Three books to talk about this time. Between Panic and Desire by Dinty Moore, The Princess and the hound by Mette Ivie Harrison, Princess Ben by Catherine Glilbert Murdock.
I've only read the first 35 pages of Between Panic and Desire but I already love it. The book (a memoir of sorts, by his own definition) is a collection of essays by Dinty Moore, some of which have been published elsewhere. One of those I read in my randomly selected back copy of The Pinch while at the AWP conference. "Nine" amused me the first time around so I was pretty excited when I picked up this book and realized it was a collection of similar essays. Moore plays with the essay form and gives us such things as an alphabetic listing of absentee fathers.
The Princess and the Hound is a young adult novel assigned for my folktales & children's lit class. It is, unfortunately, the first book in a series. Now, I used to love series because that meant that after I had invested all this time/love/energy in a set of characters they would return back to me and reward all that time/love/energy. But for a book I'm expected to discuss and analyze in class I'm not so fond of it continuing on and not explaining or tying everything up. Harrison has created a world where "animal magic" exists. Primarily the ability to speak in the tongues of animals. And people with this linguistic ability are feared, hunted out, and burned at the stake. The young prince must therefore conceal his own magic abilities from everyone. As a whole, the book is quite charming and I'd recommend it to anyone interested in the genre. There's also a theme of motherlessness in this book (both animal and human) that would be worth critical exploration but at this point in the semester it's too late for me to write that paper so I'll just stick to my 15 page assignment on the color red.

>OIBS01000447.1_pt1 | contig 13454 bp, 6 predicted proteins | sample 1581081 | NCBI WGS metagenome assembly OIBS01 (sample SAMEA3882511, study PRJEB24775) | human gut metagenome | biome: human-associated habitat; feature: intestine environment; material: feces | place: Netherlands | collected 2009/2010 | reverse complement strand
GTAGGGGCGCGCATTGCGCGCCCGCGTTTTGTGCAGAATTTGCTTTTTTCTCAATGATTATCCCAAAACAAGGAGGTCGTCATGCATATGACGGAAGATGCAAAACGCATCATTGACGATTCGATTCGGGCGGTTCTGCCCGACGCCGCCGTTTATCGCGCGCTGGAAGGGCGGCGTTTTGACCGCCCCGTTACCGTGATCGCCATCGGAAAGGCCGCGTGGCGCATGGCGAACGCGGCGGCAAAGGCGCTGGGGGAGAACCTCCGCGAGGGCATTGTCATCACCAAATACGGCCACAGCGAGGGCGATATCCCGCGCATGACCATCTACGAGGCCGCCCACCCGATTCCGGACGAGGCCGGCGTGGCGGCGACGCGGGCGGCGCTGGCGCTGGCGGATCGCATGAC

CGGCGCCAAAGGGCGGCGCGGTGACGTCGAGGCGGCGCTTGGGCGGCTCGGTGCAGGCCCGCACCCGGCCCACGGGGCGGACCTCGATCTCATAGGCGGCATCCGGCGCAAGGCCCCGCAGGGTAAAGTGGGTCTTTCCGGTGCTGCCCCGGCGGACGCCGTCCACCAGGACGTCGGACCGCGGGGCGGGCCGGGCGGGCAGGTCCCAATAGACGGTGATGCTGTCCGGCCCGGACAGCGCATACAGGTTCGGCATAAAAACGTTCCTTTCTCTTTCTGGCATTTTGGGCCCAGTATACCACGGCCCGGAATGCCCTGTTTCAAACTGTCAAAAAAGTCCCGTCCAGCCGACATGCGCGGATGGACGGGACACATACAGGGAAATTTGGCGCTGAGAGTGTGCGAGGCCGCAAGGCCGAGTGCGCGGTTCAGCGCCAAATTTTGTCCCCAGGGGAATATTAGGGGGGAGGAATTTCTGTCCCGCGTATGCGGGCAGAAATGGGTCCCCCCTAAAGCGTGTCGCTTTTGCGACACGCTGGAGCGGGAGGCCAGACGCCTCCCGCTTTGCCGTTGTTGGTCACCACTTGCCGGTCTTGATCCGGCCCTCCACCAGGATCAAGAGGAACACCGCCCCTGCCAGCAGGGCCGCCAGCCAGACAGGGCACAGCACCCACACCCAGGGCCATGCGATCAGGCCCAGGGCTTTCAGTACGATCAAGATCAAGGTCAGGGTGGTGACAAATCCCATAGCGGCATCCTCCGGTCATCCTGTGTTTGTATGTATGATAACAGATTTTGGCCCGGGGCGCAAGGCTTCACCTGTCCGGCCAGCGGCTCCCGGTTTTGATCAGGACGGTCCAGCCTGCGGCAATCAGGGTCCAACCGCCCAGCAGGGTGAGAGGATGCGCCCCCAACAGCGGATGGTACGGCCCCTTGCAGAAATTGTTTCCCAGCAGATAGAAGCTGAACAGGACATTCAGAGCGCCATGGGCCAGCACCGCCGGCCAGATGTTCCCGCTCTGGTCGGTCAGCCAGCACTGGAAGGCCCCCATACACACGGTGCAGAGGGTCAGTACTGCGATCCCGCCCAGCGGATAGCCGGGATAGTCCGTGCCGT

Princess Ben was more of what I'd consider a "tween" novel. I guess YA novels target that crowd depending on the reading ability of the individual, but in this case we have a protagonist who is about 14 and spends the first half of the novel completely self-absorbed in her own misery and her own desires. She is a completely believable fourteen year old. And her selfishness sets her up nicely for redemption by the end of the novel. The other really interesting thing that goes on is how she secretly begins to learn magic. This novel does stand on its own and it has enough twists to it (as does Princess and Hound) to be fresh and interesting. And it gives me plenty of fodder for that term paper on "red."